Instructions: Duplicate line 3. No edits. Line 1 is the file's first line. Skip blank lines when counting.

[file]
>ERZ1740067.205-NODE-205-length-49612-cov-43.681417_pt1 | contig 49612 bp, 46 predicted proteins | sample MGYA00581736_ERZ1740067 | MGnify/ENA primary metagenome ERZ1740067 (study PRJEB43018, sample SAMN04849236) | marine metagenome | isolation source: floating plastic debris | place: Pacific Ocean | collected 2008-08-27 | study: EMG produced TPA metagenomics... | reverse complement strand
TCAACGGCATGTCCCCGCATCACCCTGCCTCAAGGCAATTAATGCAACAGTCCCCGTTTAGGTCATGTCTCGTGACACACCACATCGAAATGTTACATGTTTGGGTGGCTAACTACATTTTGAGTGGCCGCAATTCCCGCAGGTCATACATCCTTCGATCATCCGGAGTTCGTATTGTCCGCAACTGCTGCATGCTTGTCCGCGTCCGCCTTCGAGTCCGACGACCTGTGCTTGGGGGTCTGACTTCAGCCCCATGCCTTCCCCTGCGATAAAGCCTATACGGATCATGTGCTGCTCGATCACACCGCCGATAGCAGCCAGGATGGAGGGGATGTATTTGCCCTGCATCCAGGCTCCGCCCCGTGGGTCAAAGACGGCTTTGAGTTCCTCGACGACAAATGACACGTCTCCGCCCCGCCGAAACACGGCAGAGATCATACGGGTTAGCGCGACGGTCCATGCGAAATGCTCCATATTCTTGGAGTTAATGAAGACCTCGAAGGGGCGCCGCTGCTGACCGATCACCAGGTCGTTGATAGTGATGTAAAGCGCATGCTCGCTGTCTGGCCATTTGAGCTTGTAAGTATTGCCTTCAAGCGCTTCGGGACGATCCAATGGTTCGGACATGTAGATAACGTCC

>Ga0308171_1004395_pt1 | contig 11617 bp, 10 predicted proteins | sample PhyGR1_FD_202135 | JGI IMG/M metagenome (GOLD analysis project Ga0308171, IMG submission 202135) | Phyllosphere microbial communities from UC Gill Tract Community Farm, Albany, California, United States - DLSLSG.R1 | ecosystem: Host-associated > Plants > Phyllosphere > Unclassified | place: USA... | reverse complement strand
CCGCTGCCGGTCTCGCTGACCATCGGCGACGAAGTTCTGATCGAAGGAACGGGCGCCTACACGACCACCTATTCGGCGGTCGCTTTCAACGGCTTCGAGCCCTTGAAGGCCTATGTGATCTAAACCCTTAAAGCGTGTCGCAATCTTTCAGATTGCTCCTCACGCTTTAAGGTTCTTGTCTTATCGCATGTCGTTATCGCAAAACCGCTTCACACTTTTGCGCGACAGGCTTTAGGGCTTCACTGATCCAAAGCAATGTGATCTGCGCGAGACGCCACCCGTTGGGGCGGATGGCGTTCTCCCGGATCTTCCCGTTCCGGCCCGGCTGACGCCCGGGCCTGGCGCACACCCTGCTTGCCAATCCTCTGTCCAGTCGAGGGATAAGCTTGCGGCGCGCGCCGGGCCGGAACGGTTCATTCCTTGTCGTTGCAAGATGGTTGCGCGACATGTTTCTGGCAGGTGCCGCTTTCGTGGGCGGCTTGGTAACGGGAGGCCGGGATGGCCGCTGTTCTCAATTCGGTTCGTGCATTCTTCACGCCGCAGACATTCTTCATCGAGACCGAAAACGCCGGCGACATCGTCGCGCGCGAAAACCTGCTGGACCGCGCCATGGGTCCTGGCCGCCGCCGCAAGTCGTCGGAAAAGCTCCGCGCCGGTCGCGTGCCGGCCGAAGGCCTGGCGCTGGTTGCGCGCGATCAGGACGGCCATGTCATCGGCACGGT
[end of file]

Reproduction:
>Ga0308171_1004395_pt1 | contig 11617 bp, 10 predicted proteins | sample PhyGR1_FD_202135 | JGI IMG/M metagenome (GOLD analysis project Ga0308171, IMG submission 202135) | Phyllosphere microbial communities from UC Gill Tract Community Farm, Albany, California, United States - DLSLSG.R1 | ecosystem: Host-associated > Plants > Phyllosphere > Unclassified | place: USA... | reverse complement strand